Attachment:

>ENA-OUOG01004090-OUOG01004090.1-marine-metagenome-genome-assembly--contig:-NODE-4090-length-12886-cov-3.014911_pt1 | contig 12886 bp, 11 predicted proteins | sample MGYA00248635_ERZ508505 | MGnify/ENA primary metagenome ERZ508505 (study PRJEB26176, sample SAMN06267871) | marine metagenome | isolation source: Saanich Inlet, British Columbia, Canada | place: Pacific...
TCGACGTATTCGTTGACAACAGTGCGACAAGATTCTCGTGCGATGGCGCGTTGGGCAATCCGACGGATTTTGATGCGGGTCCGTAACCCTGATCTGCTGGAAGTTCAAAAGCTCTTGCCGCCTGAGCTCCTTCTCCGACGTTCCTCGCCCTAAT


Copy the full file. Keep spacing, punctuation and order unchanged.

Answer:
>ENA-OUOG01004090-OUOG01004090.1-marine-metagenome-genome-assembly--contig:-NODE-4090-length-12886-cov-3.014911_pt1 | contig 12886 bp, 11 predicted proteins | sample MGYA00248635_ERZ508505 | MGnify/ENA primary metagenome ERZ508505 (study PRJEB26176, sample SAMN06267871) | marine metagenome | isolation source: Saanich Inlet, British Columbia, Canada | place: Pacific...
TCGACGTATTCGTTGACAACAGTGCGACAAGATTCTCGTGCGATGGCGCGTTGGGCAATCCGACGGATTTTGATGCGGGTCCGTAACCCTGATCTGCTGGAAGTTCAAAAGCTCTTGCCGCCTGAGCTCCTTCTCCGACGTTCCTCGCCCTAAT